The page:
[00519] Network interfaces 4410 may accept, communicate, and/or connect to a communications network 4413. Through a communications network 4413, the V- GLASSES controller is accessible through remote clients 4433b (e.g., computers with web browsers) by users 4433a. Network interfaces may employ connection protocols such as, but not limited to: direct connect, Ethernet (thick, thin, twisted pair 10/100/1000 Base T, and/or the like), Token Ring, wireless connection such as IEEE 8o2.na-x, and/or the like. Should processing requirements dictate a greater amount speed and/or capacity, distributed network controllers (e.g., Distributed V-GLASSES), architectures may similarly be employed to pool, load balance, and/or otherwise increase the communicative bandwidth required by the V-GLASSES controller. A communications network may be any one and/or the combination of the following: a direct interconnection; the Internet; a Local Area Network (LAN); a Metropolitan Area Network (MAN); an Operating Missions as Nodes on the Internet (OMNI); a secured custom connection; a Wide Area Network (WAN); a wireless network (e.g., employing protocols such as, but not limited to a Wireless Application Protocol (WAP), I-mode, and/or the like); and/or the like. A network interface may be regarded as a specialized form of an input output interface. Further, multiple network interfaces 4410 may be used to engage with various communications network types 4413. For example, multiple network interfaces may be employed to allow for the communication over broadcast, multicast, and/or unicast networks.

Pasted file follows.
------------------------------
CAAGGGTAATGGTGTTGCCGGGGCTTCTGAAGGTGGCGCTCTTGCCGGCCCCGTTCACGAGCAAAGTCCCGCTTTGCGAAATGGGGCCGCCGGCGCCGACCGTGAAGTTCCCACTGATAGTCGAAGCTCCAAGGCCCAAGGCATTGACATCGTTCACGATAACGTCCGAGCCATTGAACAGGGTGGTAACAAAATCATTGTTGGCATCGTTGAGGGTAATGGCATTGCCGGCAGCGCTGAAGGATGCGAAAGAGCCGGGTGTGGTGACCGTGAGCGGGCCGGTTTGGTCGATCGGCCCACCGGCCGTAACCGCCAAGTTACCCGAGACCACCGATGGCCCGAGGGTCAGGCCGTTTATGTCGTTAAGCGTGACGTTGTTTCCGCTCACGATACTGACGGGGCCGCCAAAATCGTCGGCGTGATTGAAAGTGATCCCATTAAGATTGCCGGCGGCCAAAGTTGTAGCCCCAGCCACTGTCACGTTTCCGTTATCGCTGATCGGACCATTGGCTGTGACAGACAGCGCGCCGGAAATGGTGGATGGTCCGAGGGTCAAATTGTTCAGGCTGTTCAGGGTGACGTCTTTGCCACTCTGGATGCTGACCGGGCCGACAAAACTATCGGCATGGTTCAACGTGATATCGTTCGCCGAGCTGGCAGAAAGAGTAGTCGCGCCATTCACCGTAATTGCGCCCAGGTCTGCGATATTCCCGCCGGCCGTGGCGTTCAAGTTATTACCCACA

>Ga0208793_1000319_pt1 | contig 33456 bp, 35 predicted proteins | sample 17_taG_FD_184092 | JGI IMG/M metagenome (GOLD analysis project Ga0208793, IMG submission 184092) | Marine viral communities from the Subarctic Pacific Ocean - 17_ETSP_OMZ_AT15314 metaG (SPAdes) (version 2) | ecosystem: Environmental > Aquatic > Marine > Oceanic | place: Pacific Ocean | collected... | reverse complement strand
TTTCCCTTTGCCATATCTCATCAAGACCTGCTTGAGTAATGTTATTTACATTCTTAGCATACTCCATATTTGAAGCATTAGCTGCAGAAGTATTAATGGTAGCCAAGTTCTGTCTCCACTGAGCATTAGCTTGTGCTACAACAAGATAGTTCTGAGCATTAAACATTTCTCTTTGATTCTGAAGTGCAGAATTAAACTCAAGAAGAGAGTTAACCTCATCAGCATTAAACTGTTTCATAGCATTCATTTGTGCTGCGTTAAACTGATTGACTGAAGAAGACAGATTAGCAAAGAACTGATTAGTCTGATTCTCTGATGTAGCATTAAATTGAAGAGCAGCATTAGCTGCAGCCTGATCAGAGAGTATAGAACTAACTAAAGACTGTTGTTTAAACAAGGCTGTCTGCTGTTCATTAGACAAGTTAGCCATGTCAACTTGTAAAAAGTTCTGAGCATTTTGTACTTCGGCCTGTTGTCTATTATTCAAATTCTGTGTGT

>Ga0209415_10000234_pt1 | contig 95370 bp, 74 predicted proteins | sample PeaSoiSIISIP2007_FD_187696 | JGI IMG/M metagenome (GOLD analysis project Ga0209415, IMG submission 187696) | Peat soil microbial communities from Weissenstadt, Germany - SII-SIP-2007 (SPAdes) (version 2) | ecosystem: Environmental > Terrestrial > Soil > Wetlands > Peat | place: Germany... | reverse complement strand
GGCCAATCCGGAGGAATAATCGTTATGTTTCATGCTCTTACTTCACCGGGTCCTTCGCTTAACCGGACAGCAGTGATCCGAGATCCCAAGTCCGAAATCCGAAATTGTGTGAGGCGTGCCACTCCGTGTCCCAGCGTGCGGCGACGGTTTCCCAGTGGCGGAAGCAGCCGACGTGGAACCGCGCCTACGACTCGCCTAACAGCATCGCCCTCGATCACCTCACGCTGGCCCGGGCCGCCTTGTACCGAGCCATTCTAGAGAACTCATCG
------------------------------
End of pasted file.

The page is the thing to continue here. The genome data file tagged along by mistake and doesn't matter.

[00520] Input Output interfaces (I/O) 4408 may accept, communicate, and/or connect to user input devices 4411, peripheral devices 4412, cryptographic processor devices 4428, and/or the like. I/O may employ connection protocols such as, but not limited to: audio: analog, digital, monaural, RCA, stereo, and/or the like; data: Apple Desktop Bus (ADB), IEEE I394a-b, serial, universal serial bus (USB); infrared; joystick; keyboard; midi; optical; PC AT; PS/2; parallel; radio; video interface: Apple Desktop Connector (ADC), BNC, coaxial, component, composite, digital, Digital Visual Interface (DVI), high-definition multimedia interface (HDMI), RCA, RF antennae, S-Video, VGA, and/or the like; wireless transceivers: 8o2.na/b/g/n/x; Bluetooth; cellular (e.g., code division multiple access (CDMA), high speed packet access (HSPA(+)), high-speed downlink packet access (HSDPA), global system for mobile communications (GSM), long term evolution (LTE), WiMax, etc.); and/or the like. One typical output device may include a video display, which typically comprises a Cathode Ray Tube (CRT) or Liquid Crystal Display (LCD) based monitor with an interface (e.g., DVI circuitry and cable) that accepts signals from a video interface, may be used. The video interface composites information generated by a computer systemization and generates video signals based on the composited information in a video memory frame. Another output device is a television set, which accepts signals from a video interface. Typically, the video interface provides the composited video information through a video connection interface that accepts a video display interface (e.g., an RCA composite video connector accepting an RCA composite video cable; a DVI connector accepting a DVI display cable, etc.). [ 00521] User input devices 4411 often are a type of peripheral device 4412 (see below) and may include: card readers, dongles, finger print readers, gloves, graphics tablets, joysticks, keyboards, microphones, mouse (mice), remote controls, retina readers, touch screens (e.g., capacitive, resistive, etc.), trackballs, trackpads, sensors (e.g., accelerometers, ambient light, GPS, gyroscopes, proximity, etc.), styluses, and/or the like. [ 00522 ] Peripheral devices 4412 may be connected and/or communicate to I/O and/or other facilities of the like such as network interfaces, storage interfaces, directly to the interface bus, system bus, the CPU, and/or the like. Peripheral devices may be external, internal and/or part of the V-GLASSES controller. Peripheral devices may include: antenna, audio devices (e.g., line-in, line-out, microphone input, speakers, etc.), cameras (e.g., still, video, webcam, etc.), dongles (e.g., for copy protection, ensuring secure transactions with a digital signature, and/or the like), external processors (for added capabilities; e.g., crypto devices 4428), force-feedback devices (e.g., vibrating motors), network interfaces, printers, scanners, storage devices, transceivers (e.g., cellular, GPS, etc.), video devices (e.g., goggles, monitors, etc.), video sources, visors, 1 and/or the like. Peripheral devices often include types of input devices (e.g., cameras).